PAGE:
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Sydney-based startup Grei offers a multimedia content platform aimed at improving financial literacy in China

Whether it’s millennials splitting bills through an app or artificial intelligence (AI) advising budding investors where to put their dollar, helping people achieve their financial goals has been an objective for a number of fintech startups recently.

One of the latest in the market, PictureWealth, provides users a “wealth selfie” or ‘welfie’ (yes, you read that correctly) of their financial profile to help educate them about personal finance and lay the framework for achieving their personal financial goals.

While the majority of these platforms focus their sights on western audiences, a new financial literacy platform in the space, called Grei, is looking to centre its focus on the Chinese market.

Based on the idea that anyone can achieve their personal financial goals and increase their wealth so long as they are equipped with the relevant skills and mindset, the Grei app looks to provide guidance and mentorship from experts and leaders in the corporate community to its users.

Describing the app and online site as a “knowledge sharing platform”, the Sydney-based startup’s cofounder Philip Peng said the platform, which is currently in Chinese, is intended to empower “everyday people” to take control of their finances.

“Every day, we hear stories about people with good incomes, but who find it difficult to fully understand their financial situation and how to best maximise their wealth for the future,” said Peng.

“Joseph Chou, Grei’s cofounder, and myself identified this gap and decided that we needed to do something about it.”

“By accessing the content on the app, users are able to feel inspired and empowered to think about their personal finances by taking into consideration the advice and best practices shared by professionals, experts and ultra-high net worth individuals.”

Laid out as a multimedia content hub, the app provides specially curated articles, Q&A’s, podcast, interviews, video tutorials and live webinars which feature veterans in the corporate community.

Including a number of “ultra-high net worth” individuals and CEO’s from China, Grei features content from Australian industry figures including Aria Group CEO Tim Forrester and The Deague Group CEO William Deague.

All the content on the platform is delivered in Chinese, with Peng saying that an English version was in the works for next year.

“The Grei app can also connect users with a network of trusted and recommended service providers across sectors such as financial planning, real estate, accounting and legal. These service providers have been vetted and approved by the Grei team,” added Peng.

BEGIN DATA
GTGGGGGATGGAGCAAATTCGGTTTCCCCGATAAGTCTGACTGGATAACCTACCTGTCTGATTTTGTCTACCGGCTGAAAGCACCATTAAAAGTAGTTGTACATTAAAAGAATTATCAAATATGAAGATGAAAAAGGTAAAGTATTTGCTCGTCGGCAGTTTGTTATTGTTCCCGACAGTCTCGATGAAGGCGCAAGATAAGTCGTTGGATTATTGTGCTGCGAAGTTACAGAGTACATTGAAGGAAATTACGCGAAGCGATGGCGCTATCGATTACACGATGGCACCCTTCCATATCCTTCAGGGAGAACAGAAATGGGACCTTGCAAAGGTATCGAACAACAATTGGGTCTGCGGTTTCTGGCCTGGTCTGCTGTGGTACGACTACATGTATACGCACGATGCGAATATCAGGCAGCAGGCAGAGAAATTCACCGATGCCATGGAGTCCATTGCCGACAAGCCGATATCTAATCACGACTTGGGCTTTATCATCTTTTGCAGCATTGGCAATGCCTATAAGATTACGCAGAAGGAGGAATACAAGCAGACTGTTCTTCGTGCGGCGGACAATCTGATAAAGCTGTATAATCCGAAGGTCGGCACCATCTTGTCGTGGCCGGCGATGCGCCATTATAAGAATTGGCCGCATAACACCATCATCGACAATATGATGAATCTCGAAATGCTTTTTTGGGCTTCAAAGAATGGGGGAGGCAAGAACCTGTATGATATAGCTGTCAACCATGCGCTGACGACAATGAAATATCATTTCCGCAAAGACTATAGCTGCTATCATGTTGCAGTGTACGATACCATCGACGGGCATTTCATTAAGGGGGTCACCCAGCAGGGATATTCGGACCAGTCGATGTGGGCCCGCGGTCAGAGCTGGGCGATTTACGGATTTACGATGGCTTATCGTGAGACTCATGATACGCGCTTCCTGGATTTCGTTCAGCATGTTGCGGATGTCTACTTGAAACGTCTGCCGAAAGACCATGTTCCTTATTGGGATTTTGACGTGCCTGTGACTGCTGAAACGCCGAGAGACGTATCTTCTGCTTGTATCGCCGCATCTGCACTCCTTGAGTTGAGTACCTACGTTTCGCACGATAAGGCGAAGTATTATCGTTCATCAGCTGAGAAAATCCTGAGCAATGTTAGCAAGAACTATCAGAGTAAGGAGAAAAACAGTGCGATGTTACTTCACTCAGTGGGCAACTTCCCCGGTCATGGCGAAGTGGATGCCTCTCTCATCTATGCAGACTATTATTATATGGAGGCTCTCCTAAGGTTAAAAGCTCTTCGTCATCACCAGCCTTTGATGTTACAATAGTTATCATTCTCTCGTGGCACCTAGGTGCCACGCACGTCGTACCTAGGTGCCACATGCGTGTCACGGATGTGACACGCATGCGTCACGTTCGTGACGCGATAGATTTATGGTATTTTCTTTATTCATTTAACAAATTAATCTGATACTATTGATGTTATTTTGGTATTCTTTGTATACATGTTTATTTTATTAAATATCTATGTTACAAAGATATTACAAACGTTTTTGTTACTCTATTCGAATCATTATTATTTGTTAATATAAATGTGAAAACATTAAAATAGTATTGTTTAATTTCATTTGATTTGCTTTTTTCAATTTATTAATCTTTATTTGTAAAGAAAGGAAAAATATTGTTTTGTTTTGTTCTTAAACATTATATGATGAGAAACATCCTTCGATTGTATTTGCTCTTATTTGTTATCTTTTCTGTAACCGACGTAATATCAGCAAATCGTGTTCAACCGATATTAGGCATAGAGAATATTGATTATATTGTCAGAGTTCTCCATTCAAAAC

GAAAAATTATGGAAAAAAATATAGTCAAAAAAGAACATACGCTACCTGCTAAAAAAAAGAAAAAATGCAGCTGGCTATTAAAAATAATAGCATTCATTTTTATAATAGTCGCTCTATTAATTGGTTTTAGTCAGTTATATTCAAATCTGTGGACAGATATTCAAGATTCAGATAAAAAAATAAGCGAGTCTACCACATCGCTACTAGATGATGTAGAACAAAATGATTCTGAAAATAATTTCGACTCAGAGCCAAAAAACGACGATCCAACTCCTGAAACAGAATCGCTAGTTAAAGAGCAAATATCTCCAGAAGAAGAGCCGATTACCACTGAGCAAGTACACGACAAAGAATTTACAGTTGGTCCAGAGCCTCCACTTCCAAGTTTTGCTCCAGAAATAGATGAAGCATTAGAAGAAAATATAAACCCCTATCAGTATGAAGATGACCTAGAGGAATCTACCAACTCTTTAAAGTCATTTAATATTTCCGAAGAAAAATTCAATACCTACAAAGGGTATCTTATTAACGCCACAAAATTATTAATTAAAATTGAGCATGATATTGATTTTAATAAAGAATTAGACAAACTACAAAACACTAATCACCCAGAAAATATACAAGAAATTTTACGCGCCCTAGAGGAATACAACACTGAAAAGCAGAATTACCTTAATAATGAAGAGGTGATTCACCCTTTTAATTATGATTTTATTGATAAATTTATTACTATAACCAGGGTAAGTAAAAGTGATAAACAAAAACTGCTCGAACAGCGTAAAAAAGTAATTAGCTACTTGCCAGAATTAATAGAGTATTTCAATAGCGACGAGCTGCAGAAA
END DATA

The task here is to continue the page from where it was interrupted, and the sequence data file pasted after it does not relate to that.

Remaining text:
“It is free to sign up on the Grei platform. Majority of the content is free but there is a minimal cost required to access our ‘premium content’.”

Raising a total of $7 million in funding from a combination of private equity, pre-Series A and angel investment, Peng looked to the Chinese market to help address the lack of financial literacy amongst the Chinese community, located in both Australia and China.

Financial apps Graphic

Startups working to improve financial literacy?

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According to a joint survey from World Bank and the George Washington University School of Business last year, financial literacy in China sits low in the global rankings, with 28 percent of adults found to be financial literate – one percent higher than that in Iraq.

Improving financial literacy, according to the survey, would help account owners in China use their financial accounts to save, with a low 52 percent of those surveyed responding correctly to a question about generating interest.

The data showed that financial literacy for equal for both men and women, while higher amongst young adults compared to older adults.

Australia’s financial literacy, on the other hand, was found to be at 68 percent, one of the highest in the world and on par with Israel.

Grei currently has 300,000 users on the app, with roughly 85 percent based in China and the remaining in Australia. According to Peng, by providing Grei users with information and encouraging them to take action, the app will be able to improve its user’s financial literacy.

“The whole idea of Grei is to engage and inspire users with the content on wealth management and investment and then encourage them to take action by potentially connecting them with service providers available on the platform,” he said.

Also looking to tackle the Chinese market is Sydney-based startup DaigouSales. Integrating with popular Chinese social media platform WeChat, the startup offers an ecommerce marketplace allowing Australian brands to sell their products directly to Chinese consumers.

Helmed by entrepreneur Mathew McDougall, a long time player in the Chinese market, the business looks to provide a simplistic alternative to a growing process used by Chinese consumers to access quality international products, called ‘Diagou’.

Alongside the digital content, Grei is also offering face-to-face “knowledge sharing” and training sessions to its users.

With the English app slated for a 2018 launch, Peng said the startup will be looking to expand its content and user base, branching to both Australia and other global markets.

Image: Philip Peng. Source: Supplied.





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